Strangled (2016)

Filmuforia November 15, 2017 Comments Off on Strangled (2016)
Strangled (2016)

Dir/Writer: Árpád Sopsits | Thriller | Hungary | 118′

For his third feature, director Árpád Sopsits (Videoblues, Abandoned) transports us back to post revolutionary Hungary in this taut and vividly atmospheric historical thriller based on the serial killings of six young women that took place between 1957-67 in the town of Martfű in the South East. The sinister mood of corruption and social unease bleeds into the murder investigation tainting proceedings and forcing local detective Katona (Zsolt Trill) to convict their initial suspect who continued to abused by fellow inmates in prison, while the murders continued.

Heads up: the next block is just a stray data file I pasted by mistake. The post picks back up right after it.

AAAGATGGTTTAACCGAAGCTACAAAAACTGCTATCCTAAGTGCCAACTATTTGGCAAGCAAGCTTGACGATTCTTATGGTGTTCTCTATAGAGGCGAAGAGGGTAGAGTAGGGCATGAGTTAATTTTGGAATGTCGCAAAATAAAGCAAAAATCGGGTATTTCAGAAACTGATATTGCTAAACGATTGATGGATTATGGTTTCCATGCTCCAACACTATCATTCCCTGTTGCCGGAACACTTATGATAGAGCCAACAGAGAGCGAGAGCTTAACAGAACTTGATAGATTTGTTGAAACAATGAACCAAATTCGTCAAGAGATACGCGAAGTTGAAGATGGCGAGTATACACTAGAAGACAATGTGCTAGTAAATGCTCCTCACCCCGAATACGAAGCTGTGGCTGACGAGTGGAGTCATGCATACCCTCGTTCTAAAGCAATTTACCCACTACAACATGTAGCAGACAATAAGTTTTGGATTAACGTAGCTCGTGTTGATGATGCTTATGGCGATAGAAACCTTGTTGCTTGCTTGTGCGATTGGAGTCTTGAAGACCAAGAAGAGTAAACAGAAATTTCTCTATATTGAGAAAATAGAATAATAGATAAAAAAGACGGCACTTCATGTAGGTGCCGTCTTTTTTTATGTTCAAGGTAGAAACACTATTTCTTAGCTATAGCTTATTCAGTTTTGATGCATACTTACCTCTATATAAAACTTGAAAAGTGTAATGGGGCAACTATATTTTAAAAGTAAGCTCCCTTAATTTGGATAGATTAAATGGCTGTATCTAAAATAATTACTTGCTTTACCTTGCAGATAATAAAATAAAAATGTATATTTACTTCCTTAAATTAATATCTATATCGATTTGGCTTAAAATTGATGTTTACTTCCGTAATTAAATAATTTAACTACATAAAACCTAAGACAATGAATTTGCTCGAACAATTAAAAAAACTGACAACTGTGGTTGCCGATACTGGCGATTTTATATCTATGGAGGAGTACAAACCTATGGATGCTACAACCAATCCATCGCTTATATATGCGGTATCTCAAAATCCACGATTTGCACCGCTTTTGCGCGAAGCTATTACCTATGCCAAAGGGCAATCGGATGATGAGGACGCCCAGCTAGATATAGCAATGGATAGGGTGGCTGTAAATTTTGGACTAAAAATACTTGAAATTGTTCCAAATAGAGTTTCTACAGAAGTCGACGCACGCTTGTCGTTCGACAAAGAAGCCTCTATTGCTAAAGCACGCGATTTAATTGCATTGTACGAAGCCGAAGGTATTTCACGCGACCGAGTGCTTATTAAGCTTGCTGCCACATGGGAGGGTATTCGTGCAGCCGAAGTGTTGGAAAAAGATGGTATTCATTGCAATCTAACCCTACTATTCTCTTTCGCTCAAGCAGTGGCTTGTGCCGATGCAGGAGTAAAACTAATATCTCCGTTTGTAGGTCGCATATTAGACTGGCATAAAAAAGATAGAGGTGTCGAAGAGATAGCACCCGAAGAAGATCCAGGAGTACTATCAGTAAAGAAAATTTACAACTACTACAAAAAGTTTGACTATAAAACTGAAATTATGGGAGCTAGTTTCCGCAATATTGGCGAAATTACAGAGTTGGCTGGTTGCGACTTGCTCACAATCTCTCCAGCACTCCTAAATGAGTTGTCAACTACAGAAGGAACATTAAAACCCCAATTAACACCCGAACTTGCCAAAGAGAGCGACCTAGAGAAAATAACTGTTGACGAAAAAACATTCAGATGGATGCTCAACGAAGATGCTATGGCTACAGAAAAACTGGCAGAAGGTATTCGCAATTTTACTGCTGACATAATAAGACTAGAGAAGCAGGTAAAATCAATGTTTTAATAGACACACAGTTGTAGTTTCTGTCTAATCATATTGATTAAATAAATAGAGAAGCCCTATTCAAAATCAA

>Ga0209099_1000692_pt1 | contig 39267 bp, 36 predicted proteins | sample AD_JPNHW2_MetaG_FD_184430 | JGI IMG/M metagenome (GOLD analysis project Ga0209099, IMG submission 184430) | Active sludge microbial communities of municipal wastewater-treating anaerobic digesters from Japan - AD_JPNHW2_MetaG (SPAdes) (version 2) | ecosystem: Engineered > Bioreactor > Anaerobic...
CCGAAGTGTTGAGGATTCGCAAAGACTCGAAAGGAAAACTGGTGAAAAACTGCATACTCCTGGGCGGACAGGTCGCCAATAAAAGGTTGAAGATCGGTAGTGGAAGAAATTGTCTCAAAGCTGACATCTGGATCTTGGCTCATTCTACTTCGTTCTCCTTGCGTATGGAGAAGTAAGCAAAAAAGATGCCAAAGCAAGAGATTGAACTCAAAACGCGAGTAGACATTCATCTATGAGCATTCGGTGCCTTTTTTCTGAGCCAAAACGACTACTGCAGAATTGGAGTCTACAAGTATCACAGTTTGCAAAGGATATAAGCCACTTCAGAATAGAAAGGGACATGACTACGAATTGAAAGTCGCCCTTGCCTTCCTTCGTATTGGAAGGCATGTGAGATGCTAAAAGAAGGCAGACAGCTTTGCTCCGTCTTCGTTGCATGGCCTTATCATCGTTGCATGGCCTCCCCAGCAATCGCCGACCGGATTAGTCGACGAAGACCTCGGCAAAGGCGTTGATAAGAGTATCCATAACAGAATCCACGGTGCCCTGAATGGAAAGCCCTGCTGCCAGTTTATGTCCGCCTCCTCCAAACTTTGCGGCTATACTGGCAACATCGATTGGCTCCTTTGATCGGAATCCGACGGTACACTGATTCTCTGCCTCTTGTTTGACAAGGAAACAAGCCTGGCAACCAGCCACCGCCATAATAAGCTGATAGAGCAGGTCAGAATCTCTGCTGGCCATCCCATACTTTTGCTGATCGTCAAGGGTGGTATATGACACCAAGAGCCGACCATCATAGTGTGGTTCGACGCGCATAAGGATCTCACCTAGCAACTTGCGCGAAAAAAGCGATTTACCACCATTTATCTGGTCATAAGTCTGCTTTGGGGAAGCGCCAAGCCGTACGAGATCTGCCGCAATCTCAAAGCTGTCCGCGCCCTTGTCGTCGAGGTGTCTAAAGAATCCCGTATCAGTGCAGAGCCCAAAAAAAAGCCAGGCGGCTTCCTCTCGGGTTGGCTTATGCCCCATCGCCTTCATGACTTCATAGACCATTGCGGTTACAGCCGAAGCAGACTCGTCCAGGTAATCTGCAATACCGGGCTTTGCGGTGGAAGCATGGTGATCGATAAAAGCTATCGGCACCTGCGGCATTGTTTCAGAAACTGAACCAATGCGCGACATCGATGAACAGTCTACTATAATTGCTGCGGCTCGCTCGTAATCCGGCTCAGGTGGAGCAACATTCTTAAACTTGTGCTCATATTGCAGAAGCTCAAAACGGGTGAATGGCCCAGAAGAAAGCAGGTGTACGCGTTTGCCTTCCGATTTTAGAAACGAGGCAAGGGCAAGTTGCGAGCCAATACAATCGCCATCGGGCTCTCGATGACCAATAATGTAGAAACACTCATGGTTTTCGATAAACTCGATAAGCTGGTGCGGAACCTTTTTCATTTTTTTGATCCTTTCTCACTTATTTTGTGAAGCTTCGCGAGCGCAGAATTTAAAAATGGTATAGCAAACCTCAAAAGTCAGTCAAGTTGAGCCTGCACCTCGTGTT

The tone is cautious and unsettling as gradually events unfold in the industrial town where we first meet unappealing factory-worker Réti (Gabor Jaszberenyi) waiting for his girlfriend, who is later found murdered – but we’re constantly kept unsure of his culpability as he serves his life sentence, remanded from the death penalty, due to his previously clean record. The investigation procedural is complex and fraught with controversy, not least because the head of the inquiry, the rather unsavoury Bóta (Zsolt Anger) is unconvinced they’ve picked the right man, and also fancies Reti’s sister Rita (Szofia Szamosi). Meanwhile factory worker Bognar (Hadjuk Karoly) has been up to no good abusing his wife and attacking other women he meets along the way. His lascivious enjoyment of his victims makes for unsettlingly convincing viewing in Gabor Szabo’s stunning camerawork and lighting, but Sopsits focuses more on evocative sound effects – screams and deep breathing – than vision, keeping us in the dark, quite literally. When Katona’s sidekick Szirmai (Peter Barnai) enters the investigation, scenes of torture and depravity feed into the general atmosphere of corruption, mistrust and unease surrounding the anti-communist uprising of 1956 and there’s much to be admired in Rita Devenyi’s sleek set design. Although overlong, STRANGLED certainly creates an evocative sense of the joyless and sinister era in this small-town microcosm that echoes a wider political landscape. MT


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